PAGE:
Jarrod Erdody

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Jarrod Erdody, owner of NextBuk Outdoors, with Wisconsin bow buck

Jarrod with a nice “split G2” buck

Jarrod Erdody started NextBuk Outdoors (formerly Blood Brothers Outdoors) in 2002 out of a desire to “break the mold” that most hunting videos seem to fit into these days. Jarrod’s friends and mentors in deer hunting pointed out something obvious to him that is not being shown on television or hunting videos these days; anyone with the desire, determination, and dedication, can kill mature bucks consistently. Jarrod’s goal is to demonstrate how to do this through instructional hunting videos that show you how to take your whitetail hunting to the next level.

“Watch today’s hunting shows and DVDs, and a person might get the impression that to kill big bucks, one needs to own a lot of land, plant lots of food plots, run lots of trail cameras, and leave properties undisturbed. In other words, it takes a lot of money. Although that scenario works, it’s not your only option. I’ve met and become friends with many hunters that knock down big bucks every year, and they don’t have bottomless wallets. They don’t travel all over. They don’t use outfitters to put them in front of big deer. They do it by scouting. I’ll say it again, they do it by scouting! And when they can’t find a big buck to hunt, they scout until they do. They know how to find them and when to move in. Meeting guys like this…guys like Lee Gatzke, Andrae D’Acquisto, Paul Ranft, and many others are why I wanted to make these instructional hunting videos. Big bucks are a product of their environment. They must be hunted based on the local terrain and pressure. For this reason, I’ve chosen to focus each of our videos on how to hunt specific types of terrain. Each video features hunters that get it done time and time again

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Jarrod with a nice Iowa bow kill

on their own. We demonstrate the scouting behind the hunts. We’ll show you exactly how we determine where and when to hunt. The only secret is that there are no secrets…there’s no magic pixie dust to consistently killing big bucks. If you want it bad enough and are willing to put in the time and effort, you can do it too.”

Jarrod lives in Plainwell, Michigan with his wife and three children, where he operates Erdody Studios, a graphic arts business with national clientele, many of which are in the hunting industry.

3 Comments

  1. Justin kerkau

    First off Your hill country video was awesome.I just had a few questions I’m confused on.I’m on public land in Michigan in Cadillac state forest. I know there are big bucks that I’ve got on camera and seen randomly. My question is once I find the points they are bedding do I hunt down in a flat under the point? Or usually a point is in-between 2 valleys, do I set up there ? Also I noticed alot of times the big hills you see on caltopo don’t have the cover that are on the flats of the area. Usually I have 3 to 4 year old cuttings I would picture them bedding in,my question is are they bedding in the low flats that are really thick of deep cuttings or should I still focus on points near the cuttings. Please help me understand my questions to make be a better eary October hunter and not a lucky rut hunter..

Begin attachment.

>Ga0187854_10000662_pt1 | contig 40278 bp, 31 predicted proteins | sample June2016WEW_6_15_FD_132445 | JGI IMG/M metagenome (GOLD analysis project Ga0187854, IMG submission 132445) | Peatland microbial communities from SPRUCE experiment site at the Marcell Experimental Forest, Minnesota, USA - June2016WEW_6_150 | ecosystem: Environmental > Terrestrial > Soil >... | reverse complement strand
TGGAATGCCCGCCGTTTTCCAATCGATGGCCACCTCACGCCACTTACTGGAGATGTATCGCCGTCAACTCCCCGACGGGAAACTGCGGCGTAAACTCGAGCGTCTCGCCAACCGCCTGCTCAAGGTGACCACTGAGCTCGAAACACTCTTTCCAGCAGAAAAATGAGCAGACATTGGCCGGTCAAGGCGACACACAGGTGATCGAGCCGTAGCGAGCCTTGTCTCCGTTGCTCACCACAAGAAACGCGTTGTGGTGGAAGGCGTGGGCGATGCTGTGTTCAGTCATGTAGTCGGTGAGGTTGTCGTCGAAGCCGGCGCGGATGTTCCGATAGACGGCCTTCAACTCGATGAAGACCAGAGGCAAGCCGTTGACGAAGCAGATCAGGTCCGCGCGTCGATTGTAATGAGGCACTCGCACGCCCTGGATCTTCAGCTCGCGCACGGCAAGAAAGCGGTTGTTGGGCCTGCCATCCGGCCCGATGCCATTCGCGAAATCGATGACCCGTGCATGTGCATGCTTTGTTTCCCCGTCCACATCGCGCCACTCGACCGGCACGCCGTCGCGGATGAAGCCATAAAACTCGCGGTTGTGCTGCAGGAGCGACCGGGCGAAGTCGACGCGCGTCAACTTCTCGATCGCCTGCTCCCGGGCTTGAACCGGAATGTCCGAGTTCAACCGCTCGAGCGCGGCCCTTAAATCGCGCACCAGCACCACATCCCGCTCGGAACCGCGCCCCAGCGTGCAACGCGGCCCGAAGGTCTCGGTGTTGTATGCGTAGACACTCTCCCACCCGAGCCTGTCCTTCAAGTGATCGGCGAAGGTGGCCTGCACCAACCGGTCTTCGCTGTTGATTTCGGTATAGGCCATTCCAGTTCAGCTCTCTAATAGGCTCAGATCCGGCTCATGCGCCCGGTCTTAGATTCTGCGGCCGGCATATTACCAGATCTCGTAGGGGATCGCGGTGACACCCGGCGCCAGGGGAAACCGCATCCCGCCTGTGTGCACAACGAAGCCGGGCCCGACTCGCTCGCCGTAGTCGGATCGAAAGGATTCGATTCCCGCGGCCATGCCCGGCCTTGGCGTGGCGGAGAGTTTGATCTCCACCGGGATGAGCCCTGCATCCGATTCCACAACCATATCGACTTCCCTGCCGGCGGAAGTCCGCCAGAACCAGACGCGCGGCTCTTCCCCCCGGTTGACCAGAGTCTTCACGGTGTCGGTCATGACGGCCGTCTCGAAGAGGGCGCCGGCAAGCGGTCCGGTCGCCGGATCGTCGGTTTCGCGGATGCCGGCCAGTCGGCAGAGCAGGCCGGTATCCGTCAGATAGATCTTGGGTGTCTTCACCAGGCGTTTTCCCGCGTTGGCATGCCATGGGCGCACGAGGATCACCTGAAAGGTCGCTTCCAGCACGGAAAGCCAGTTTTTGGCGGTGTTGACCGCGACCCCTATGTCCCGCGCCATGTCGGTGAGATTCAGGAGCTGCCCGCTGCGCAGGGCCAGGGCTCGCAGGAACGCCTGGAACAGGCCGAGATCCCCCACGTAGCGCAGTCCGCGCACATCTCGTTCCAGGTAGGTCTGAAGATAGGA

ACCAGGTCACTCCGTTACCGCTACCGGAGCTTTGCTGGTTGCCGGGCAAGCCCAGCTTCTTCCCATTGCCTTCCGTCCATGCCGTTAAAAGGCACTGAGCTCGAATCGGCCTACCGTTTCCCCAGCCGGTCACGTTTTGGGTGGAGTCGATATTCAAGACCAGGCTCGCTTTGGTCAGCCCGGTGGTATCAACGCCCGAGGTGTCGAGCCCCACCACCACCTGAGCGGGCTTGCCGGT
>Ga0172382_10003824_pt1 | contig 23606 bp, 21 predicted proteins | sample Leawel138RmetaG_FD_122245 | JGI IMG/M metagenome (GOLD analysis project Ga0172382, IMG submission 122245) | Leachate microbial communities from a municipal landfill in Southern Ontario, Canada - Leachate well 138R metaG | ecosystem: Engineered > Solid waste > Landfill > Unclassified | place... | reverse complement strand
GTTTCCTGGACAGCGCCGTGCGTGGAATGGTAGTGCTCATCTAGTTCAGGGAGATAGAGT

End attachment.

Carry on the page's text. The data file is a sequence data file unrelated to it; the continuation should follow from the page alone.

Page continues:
Reply
    1. Jarrod Erdody

      Hi Justin, Thanks for the comments! I actually lived in Cadillac from 1st to 7th grade…that’s where I shot my first deer!
      Regarding the terrain and bedding, your scouting will need to tell you where they’re bedding and if you’re saying you already have found the beds on the points, then trust this. Do pay close attention to whether they’re buck beds or not, of course. Once you find the beds, you want to figure out where they’re going from those beds and why. If their destination is to the low areas because of oaks or ag fields, then, yes, I’d be thinking about setting up down low… but probably evening only and only once the thermals have dropped. If they’re heading elsewhere from their beds, then a low setup might not be in order. Outside of the rut, food and water is really what dictates where they go when they get up, and as you know, those things can change often throughout the fall. In early October in that area, you’ll want to pay attention to oaks and any nearby crops. Again, scouting (especially in the winter) will tell you how they travel in and out of their bedding. The degree of topography change will also determine if they bed high or low. If the high spots aren’t much different from the low, then they might favor the thicker low spots. With big bucks, usually they are in spots that are just plain hard to “get in on” without bumping them. That’s why they’ve gotten big…they’ve figured out a place where they can hear people coming (or other predators) and stay hidden or safely escape. Public land in northern Michigan doesn’t get much tougher so you’re correct to be thinking about hunting closer to bedding than their food. Hope this helps, keep me posted on how you’re doing!

      Reply
  2. Josh Leffel

    Hello, my name is Josh Leffel. I live, and hunt in, the state of Indiana. I too, hunt all private ground, that is for the most part what i consider heavily pressured. I have never leased or used an outfitter, but instead as you do, put in alot of time and sweat equity, to kill a few pope and young bucks, around 8 or 10 now, i believe, as well as several pope and young “class” bucks in my earlier years. I just wanted to say thanks for producing a good video, Farm Country Bucks, that normal guys like myself, can relate too, and actually learn a bit from. Keep up the good work, as i believe you are doing it the right way!

    Reply

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